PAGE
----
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Did you purchase a vehicle was rebuilt, salvage, or junk?

As with other consumer protection laws, California has been a pioneer in protecting the unsuspecting public from auto-related fraud. In 2012, California became the first state to enact a salvage-specific law. Californians live in the largest used car market in the country, and while that suggests, on one hand, that the selection of quality used vehicles is larger than in other areas, the size of the market is also due to the high volume of damaged or defective vehicles imported into the state. Fortunately, the relatively new salvage title law provides consumers with fairly strong protections against unknowingly purchasing junked or substantially damaged vehicles from new and used auto dealers.

While private sellers are not required to make the same disclosures, the salvage title law requires California dealers to check a used vehicle's title through the National Motor Vehicle Title Information System (NMVTIS), which is maintain by the U.S. Department of Justice and maintains reported title information for vehicles across the country. All auto insurers, junk and salvage yards, and state motor vehicle departments are required to report updated title information every 30 days. Based on the title information in a vehicle's history report from the NMVTIS, the dealer may have to take additional steps regarding how it advertises the vehicle or what it discloses to its prospective buyer.

Significantly, the law also requires new and used auto dealers to place a black-on-red sticker notice on the windshield of any auto having a salvage, junk, or flood title. In addition to clearly posting a language-specific notice on all salvage vehicle under the salvage title law, dealers are also required to provide a full and accurate vehicle history report from the NMVTIS. It is critical that the dealer-provided vehicle history report is from the NMVTIS since the NMVTIS is the only place with a nation-wide mandatory reporting database. A dealer may supply a prospective buyer with a CarFax or other vehicle history report in addition to the the NMVTIS report, but since these other private reporters are not required to update their databases as frequently as the NMVTIS, they do not satisfy this part of the salvage title requirement.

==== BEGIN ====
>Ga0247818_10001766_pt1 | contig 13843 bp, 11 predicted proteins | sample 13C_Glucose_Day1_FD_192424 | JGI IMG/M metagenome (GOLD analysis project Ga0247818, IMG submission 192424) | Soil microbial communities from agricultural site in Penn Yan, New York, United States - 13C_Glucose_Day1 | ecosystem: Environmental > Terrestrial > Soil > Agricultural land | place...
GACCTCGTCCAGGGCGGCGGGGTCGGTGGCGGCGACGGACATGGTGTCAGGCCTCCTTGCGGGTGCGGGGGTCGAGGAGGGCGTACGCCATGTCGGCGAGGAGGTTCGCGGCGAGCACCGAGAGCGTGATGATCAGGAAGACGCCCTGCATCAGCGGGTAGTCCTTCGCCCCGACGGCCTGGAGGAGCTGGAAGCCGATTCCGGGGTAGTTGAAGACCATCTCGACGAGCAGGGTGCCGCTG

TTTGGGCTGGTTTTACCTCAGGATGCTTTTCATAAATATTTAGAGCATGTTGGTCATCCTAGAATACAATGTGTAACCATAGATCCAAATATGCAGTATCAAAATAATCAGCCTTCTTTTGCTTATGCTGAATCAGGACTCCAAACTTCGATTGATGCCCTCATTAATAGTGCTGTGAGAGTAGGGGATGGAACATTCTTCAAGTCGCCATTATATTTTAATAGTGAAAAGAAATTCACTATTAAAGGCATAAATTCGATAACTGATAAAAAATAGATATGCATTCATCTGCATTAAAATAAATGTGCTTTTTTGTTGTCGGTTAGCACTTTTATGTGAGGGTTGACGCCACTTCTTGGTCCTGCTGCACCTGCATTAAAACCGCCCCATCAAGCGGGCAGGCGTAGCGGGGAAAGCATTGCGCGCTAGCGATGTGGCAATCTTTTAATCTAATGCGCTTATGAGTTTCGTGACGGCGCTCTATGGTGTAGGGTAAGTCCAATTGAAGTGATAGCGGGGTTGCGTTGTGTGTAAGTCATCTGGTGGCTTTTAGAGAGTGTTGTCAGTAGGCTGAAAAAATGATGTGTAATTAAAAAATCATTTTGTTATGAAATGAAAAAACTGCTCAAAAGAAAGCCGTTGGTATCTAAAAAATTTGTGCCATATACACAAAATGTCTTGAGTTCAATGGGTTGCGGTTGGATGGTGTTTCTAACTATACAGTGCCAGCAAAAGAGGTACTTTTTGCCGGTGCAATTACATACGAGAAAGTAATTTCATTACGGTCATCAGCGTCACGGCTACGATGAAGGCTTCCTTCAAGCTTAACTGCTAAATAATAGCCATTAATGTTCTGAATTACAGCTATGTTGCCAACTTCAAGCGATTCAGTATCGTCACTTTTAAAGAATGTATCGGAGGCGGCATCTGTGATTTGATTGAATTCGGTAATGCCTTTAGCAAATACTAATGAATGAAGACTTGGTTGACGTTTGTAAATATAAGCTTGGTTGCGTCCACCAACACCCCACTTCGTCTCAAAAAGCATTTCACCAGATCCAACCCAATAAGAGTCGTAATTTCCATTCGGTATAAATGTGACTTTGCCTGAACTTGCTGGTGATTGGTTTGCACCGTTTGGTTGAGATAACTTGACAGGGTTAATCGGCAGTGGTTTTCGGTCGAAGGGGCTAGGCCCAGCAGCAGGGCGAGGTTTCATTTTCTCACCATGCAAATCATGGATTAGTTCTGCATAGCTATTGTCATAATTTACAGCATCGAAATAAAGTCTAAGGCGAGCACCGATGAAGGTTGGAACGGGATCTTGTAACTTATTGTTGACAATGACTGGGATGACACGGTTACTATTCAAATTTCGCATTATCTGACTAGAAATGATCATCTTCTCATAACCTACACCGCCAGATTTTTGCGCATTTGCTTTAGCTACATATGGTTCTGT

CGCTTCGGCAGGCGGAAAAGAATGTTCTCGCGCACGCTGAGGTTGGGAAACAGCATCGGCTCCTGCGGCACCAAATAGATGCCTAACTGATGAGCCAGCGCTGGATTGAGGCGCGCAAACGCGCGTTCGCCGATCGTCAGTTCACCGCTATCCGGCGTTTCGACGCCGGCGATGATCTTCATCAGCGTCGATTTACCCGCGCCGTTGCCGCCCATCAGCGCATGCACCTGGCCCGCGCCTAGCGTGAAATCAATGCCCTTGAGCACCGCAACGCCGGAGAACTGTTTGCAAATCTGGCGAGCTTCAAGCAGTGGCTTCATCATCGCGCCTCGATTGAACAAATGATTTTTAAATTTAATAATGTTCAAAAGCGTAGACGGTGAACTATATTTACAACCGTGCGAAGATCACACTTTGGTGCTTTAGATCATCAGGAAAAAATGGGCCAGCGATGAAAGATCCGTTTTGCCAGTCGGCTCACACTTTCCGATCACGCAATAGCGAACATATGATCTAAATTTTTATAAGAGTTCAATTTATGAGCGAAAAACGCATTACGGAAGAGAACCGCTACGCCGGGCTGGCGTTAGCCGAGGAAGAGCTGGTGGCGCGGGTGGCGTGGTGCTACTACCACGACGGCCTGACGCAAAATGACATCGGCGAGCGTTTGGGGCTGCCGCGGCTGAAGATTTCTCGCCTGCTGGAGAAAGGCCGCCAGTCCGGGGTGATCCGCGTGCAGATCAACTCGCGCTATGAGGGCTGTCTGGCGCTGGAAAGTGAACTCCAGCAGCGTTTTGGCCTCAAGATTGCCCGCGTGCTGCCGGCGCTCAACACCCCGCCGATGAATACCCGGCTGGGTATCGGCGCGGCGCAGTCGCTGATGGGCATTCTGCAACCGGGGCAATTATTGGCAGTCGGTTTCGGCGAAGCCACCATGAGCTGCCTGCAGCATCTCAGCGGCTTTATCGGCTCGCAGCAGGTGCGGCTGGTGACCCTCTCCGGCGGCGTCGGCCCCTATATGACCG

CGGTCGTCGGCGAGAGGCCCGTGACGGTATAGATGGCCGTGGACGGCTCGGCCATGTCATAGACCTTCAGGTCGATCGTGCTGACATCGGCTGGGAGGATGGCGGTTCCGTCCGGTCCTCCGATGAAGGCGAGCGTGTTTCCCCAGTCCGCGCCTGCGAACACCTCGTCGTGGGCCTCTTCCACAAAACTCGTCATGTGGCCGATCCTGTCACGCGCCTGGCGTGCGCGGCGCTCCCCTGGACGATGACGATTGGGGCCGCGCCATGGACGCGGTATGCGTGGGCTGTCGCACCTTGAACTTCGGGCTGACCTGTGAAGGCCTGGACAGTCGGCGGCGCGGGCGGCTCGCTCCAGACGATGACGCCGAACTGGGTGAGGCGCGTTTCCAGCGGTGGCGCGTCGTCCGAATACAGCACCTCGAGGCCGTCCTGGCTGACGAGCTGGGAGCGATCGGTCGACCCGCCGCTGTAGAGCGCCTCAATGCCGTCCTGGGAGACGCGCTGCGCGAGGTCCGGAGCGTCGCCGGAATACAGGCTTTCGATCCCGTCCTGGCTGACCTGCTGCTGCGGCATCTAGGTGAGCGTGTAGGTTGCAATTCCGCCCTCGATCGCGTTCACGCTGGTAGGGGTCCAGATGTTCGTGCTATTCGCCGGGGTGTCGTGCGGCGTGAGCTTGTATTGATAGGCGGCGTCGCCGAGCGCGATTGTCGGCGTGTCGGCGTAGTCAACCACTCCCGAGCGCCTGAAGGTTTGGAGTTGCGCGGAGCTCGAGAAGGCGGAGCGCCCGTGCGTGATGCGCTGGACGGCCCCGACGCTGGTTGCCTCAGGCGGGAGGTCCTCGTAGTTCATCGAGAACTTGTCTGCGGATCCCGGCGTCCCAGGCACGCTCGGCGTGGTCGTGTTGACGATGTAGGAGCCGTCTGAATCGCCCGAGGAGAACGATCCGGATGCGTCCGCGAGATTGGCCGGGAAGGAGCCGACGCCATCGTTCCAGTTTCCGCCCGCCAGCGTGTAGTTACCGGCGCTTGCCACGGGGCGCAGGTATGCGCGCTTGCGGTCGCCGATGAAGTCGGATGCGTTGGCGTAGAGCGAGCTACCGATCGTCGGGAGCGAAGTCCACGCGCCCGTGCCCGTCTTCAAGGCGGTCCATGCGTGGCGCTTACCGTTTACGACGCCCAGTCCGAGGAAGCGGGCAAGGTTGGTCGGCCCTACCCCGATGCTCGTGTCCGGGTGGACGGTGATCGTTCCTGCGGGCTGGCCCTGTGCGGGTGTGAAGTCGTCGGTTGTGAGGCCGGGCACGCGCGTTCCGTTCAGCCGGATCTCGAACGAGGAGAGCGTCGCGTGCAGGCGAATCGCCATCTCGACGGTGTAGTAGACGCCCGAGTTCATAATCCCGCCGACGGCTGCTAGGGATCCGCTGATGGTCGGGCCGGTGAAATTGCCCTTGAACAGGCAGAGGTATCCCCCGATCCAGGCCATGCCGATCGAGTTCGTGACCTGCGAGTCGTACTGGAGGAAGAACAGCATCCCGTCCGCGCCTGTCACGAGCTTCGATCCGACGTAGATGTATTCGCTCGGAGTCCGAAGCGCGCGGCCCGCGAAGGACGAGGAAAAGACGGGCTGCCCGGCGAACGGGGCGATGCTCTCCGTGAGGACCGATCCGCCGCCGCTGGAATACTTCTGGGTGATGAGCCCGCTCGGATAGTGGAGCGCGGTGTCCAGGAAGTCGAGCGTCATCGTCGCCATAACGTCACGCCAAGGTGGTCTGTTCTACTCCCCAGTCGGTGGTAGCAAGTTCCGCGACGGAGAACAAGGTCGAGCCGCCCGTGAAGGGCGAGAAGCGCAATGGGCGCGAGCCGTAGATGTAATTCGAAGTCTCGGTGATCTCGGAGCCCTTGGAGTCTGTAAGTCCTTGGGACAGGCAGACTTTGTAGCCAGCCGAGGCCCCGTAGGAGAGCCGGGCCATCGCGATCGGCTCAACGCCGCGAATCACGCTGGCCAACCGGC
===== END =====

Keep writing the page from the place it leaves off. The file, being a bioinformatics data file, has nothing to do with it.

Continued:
There are a couple of easy precautions one can take to avoid being misled into unknowingly buying a salvage or junk title vehicle from an unscrupulous dealer. First, be sure to reference the vehicle identification number (VIN) on the vehicle itself and make sure it does not appear altered. Do not simply rely on the VIN on the NMVTIS report provided by the dealer. Second, in addition to verifying the VIN on the vehicle itself, it is prudent to check the vehicle's history with the NMVTIS directly. Also remember that private sellers are required to be honest in their representations when selling a vehicle but do not have the same disclosure requirements as dealers, so a buyer should always obtain a vehicle history report from the NMVTIS prior to purchasing from a private seller.

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